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Introduction

This section provides professionals with information about the Mental Capacity Act 2005 (MCA), which came into force in April 2007.

The MCA applies to everyone who works with and / or cares for an adult who may lack capacity to make specific decisions. The inability to make a decision could be caused by a learning disability, mental health problem, a brain injury, dementia or a stroke. There are specific responsibilities for those who work in health and social care and are involved in the care, treatment or support of people over 16 years living in England and Wales who are unable to make all, or some, decisions for themselves.

People who work in health and social care such as doctors, nurses, dentists, psychologists, occupational, speech and language therapists, social workers, residential and care home managers, care staff (including domiciliary care workers), support workers (including people who work in supported housing) and any other health and social care workers are all affected by the MCA; they need to understand its principles and be confident about their practice.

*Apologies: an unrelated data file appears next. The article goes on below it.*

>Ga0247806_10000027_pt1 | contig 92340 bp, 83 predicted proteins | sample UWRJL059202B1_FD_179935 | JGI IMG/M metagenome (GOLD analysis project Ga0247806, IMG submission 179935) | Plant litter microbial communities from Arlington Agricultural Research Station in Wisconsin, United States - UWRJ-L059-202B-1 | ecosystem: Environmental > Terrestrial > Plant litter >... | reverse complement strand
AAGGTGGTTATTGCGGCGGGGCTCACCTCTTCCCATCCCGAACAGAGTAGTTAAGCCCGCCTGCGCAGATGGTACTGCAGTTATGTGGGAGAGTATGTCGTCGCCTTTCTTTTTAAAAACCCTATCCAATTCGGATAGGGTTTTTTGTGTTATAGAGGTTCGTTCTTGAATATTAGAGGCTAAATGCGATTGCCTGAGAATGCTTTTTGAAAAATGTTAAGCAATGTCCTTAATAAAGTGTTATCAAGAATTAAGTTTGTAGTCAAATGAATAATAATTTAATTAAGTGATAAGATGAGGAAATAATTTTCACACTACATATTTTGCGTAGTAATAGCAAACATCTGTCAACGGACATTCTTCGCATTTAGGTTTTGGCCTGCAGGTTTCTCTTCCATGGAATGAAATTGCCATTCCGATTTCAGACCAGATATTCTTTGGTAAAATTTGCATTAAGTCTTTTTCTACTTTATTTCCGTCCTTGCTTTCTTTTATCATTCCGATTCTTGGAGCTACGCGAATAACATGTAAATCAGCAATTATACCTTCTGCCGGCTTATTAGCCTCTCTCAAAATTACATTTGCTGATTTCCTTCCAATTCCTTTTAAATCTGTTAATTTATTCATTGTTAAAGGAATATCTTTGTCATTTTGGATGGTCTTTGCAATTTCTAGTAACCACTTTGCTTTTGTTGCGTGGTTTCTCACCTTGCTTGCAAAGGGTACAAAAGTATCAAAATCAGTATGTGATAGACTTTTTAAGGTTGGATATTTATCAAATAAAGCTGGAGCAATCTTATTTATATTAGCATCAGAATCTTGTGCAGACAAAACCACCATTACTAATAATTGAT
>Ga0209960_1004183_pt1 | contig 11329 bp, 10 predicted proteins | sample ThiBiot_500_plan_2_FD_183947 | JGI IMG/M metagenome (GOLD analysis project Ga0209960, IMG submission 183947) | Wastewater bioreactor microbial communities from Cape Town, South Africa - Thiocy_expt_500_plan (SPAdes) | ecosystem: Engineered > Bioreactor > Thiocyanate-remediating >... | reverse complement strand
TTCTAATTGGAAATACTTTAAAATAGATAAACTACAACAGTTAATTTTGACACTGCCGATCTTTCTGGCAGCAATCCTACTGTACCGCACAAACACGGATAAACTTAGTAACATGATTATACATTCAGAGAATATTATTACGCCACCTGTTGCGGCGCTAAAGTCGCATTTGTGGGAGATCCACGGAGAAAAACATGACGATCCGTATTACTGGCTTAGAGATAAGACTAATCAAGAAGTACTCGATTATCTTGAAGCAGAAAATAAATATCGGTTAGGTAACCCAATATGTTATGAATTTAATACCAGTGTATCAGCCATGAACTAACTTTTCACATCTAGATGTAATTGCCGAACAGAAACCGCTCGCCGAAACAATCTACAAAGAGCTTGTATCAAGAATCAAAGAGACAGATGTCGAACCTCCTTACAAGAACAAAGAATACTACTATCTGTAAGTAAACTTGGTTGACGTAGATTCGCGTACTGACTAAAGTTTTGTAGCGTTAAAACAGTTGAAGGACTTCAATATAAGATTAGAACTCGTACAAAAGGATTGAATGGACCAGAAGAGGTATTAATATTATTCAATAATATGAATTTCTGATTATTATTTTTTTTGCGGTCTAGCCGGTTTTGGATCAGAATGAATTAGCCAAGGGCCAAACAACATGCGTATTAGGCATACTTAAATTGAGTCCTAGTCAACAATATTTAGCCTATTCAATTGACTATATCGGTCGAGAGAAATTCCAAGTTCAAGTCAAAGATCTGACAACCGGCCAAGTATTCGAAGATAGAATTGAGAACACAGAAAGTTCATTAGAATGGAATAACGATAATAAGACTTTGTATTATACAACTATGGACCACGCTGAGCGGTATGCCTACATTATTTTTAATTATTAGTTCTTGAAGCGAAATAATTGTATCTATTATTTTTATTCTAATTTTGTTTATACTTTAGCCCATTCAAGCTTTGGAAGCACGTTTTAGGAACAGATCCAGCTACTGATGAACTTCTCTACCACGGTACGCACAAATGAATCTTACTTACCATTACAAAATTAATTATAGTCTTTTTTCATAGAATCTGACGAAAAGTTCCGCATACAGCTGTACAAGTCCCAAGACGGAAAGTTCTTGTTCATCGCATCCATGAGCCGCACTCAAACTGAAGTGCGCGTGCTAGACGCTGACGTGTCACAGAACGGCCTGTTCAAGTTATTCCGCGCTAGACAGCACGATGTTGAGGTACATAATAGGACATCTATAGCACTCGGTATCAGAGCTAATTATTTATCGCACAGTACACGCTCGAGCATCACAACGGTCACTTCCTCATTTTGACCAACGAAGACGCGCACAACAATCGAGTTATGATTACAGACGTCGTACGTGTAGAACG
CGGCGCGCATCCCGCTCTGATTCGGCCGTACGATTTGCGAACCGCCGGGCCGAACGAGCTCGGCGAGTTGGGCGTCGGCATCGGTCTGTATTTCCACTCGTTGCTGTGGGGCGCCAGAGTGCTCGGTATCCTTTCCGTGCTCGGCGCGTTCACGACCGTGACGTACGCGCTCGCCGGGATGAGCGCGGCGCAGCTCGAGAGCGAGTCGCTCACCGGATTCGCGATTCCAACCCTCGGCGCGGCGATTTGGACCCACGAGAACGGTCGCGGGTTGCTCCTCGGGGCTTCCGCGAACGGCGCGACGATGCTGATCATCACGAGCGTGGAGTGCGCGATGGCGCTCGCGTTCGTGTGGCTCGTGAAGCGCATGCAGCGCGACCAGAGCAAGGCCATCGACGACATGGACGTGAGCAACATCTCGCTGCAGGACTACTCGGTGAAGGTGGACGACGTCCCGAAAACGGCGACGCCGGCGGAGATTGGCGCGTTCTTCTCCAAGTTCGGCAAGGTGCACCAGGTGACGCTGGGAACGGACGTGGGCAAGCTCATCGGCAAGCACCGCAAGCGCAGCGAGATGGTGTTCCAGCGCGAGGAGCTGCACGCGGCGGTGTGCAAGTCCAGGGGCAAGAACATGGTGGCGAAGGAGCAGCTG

The Mental Capacity Act 2005 Code of Practice (Department of Constitutional Affairs, 2007) explains how the MCA works on a day to day basis and provides guidance to all those working with, or caring for, people who lack capacity. Staff who work with people who lack capacity in a professional or paid role have a legal duty to have regard to the Code of Practice.

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